Michael Prior is currently an MFA candidate at Cornell University
Michael Prior published three poems in The Puritan Issue 32, “20/20,” “Never Been Better,” and “Richmond.”
Town Crier: Tell us the best thing you’ve read lately, or a poet/fiction writer you’re jealous of, or a story/short story collection you wish you wrote.
Michael Prior: Okay, hive mind of the Town Crier, I’m going to pretend I misheard all those singular nouns as plural because I’ve been fortunate enough in the last while to encounter some truly fantastic poetry collections. Here are a couple of my favourites:
Terror (Faber & Faber, 2014), Toby Martinez de las Rivas
One of the most arresting, and in my opinion, idiosyncratic books to be published by Faber & Faber lately, Terror is a heady mixture of faith, fear, and history sieved through an intelligence both compulsively allusive and formally restless. (On a slightly unrelated note, I have no idea how Martinez de las Rivas convinced Faber to abandon their standard trade-paperback shape for this collection, but Terror’s dimensions are nearly square, and in the book, poems often appear lengthwise along the page, further emphasizing the collection’s eccentricities). Most readers probably first heard of Martinez de las Rivas when he was featured as one of the U.K.’s emerging talents in the 2009 Faber New Poets Pamphlets; the half-decade wait between the pamphlet’s publication and that of Terror speak to Martinez de las Rivas’s patient revisions. Take, for example, the poem “Twenty-One Prayers for Weak or Fabulous Things,” a stand-out piece, which appears as the first poem in both the book and the pamphlet (intriguingly, you can get a glimpse of the poet’s revision process here). “Twenty-One Prayers” riffs on Christopher Smart among others, adeptly using its core anaphoric formulation as a way to swing between surprising images and confessions without fraying the poem’s thematic threads:
My seventeenth prayer is to the memory of Christopher
Smart kneeling in a torrent of bees at Staindrop
to pray, or cutting the Song to David into the bare page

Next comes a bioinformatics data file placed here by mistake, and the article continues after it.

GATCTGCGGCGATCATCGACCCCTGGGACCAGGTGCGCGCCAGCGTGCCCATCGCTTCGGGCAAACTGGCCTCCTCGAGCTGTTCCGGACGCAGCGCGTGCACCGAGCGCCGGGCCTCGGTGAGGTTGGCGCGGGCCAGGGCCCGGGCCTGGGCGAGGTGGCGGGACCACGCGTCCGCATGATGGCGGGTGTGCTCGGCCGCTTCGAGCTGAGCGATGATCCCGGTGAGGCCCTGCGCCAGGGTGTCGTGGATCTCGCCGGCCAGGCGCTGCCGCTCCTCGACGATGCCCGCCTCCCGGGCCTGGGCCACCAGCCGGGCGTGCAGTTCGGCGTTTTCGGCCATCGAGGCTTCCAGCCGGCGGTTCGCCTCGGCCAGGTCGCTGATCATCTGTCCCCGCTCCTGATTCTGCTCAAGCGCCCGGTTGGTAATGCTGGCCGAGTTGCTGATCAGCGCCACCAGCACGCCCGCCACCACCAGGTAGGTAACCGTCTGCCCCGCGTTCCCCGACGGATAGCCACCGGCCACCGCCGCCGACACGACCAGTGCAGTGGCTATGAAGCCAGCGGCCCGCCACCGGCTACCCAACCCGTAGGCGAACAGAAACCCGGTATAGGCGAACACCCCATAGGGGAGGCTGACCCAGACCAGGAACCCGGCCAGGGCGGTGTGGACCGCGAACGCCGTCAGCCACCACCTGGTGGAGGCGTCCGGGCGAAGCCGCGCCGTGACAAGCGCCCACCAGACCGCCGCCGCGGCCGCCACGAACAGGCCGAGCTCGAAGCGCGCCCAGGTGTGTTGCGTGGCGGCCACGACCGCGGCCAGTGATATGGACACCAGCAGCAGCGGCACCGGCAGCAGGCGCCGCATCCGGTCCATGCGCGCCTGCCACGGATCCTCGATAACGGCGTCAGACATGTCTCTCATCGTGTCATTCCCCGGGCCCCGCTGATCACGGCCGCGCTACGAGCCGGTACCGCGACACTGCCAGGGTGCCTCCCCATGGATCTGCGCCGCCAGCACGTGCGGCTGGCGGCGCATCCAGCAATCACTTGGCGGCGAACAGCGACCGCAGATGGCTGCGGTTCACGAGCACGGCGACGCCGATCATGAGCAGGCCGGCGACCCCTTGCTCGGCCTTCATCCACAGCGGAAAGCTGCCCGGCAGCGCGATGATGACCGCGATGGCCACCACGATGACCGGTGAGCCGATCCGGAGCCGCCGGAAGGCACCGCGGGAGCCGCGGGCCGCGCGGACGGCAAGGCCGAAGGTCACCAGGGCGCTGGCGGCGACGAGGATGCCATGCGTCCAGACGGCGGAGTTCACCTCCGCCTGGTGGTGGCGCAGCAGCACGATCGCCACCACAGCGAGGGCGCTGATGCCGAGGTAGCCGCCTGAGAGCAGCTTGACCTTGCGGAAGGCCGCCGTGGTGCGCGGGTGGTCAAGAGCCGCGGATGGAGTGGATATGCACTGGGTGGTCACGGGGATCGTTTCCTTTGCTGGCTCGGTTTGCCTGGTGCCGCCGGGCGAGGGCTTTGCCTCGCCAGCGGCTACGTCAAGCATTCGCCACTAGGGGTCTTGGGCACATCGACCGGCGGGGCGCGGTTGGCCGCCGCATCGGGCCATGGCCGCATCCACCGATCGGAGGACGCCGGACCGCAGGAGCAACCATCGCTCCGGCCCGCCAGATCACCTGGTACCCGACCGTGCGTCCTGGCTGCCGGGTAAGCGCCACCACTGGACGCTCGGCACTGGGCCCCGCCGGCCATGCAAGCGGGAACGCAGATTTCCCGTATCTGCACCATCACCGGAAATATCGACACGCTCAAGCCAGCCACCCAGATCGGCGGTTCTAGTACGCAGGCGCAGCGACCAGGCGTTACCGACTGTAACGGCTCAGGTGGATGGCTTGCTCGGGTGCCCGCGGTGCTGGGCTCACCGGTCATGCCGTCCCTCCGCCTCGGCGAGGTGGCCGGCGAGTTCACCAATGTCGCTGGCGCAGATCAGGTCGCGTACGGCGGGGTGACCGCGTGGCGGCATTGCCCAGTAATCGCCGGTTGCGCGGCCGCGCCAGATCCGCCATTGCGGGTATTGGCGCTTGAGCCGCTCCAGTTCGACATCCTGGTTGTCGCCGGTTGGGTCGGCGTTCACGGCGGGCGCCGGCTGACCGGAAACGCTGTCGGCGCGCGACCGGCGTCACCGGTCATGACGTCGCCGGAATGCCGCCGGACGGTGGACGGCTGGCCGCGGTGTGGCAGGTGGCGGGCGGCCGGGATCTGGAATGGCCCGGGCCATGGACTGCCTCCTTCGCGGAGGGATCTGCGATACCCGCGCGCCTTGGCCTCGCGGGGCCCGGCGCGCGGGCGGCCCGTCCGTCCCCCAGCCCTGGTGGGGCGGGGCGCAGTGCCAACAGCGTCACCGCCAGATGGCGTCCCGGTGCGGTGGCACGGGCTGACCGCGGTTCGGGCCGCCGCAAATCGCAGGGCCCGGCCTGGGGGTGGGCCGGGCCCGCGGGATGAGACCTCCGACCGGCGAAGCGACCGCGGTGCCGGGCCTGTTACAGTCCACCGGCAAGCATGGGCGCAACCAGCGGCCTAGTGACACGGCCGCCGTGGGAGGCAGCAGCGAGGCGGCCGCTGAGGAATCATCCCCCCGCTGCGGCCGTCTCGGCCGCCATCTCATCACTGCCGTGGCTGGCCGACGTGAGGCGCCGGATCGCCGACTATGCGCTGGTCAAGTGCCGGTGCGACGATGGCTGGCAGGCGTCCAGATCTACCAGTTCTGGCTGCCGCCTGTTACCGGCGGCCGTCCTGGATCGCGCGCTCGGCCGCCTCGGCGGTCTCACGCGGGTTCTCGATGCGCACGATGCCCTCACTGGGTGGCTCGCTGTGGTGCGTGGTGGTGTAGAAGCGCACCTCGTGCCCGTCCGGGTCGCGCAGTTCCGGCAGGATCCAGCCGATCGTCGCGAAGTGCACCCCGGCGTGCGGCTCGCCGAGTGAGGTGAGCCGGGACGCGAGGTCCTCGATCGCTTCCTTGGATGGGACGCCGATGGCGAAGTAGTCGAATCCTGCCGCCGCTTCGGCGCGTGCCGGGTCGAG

of a wall with a clasp knife, or a shard of glass,
& with his fingertip rubbing charcoal into the scratches.
My eighteenth prayer is for the glass ghosts of Leopold
& Rudolf Blaschka, combinations of moonlight
& organ, slight tendrils of glass teasing out their quarry
by tentacle & night vision. The Scyphomedusa
flows above us, a star in a doomed pod or constellation.
Martinez de las Rivas relies more on visual than metrical schemas for his poem’s forms, but there is plenty to admire in the deft lineation and music of phrases such as “kneeling in a torrent of bees at Staindrop / to pray, or cutting the Song to David into the bare page / of a wall”—check out the recurring assonance of the long “a” in “page” and “pray,” as well as each word’s actual placement in the line, suggesting the overlapping devotion inherent in both reading and prayer. Also consider the oneiric imagery and slippery rhythms of “slight tendrils of glass teasing out their quarry / by tentacle & night vision.” Martinez de las Rivas’s technical skill manages to maintain the poem’s ability to surprise over an impressive 26 sestets. As many reviewers have noted, Terror’s poems draw on diverse ecclesiastical and elegiac traditions, but the collection’s most prominent influence may be Geoffrey Hill, and in particular, the Hill of Mercian Hymns. In fact, it would seem that Martinez de las Rivas shares Hill’s view of truly democratic poetry as truly difficult, for Martinez de las Rivas’s work, like Hill’s, is often knotted with an unapologetically dense, Latinate lexicon—“neither illusion nor estrangement, but a recension … all things are irrevocable in the great economy: / a falling sparrow, a mite, clouds, the shape of my children” (“Triptych for the Disused Non-Conformist Chapel, Wildhern”—offering numerous rewards to the reader who’s willing to attend to the fascinating intensity of Martinez de las Rivas’s “hopeful & hopeless” world (“Allegory of Faith with Hunting Goshawk”).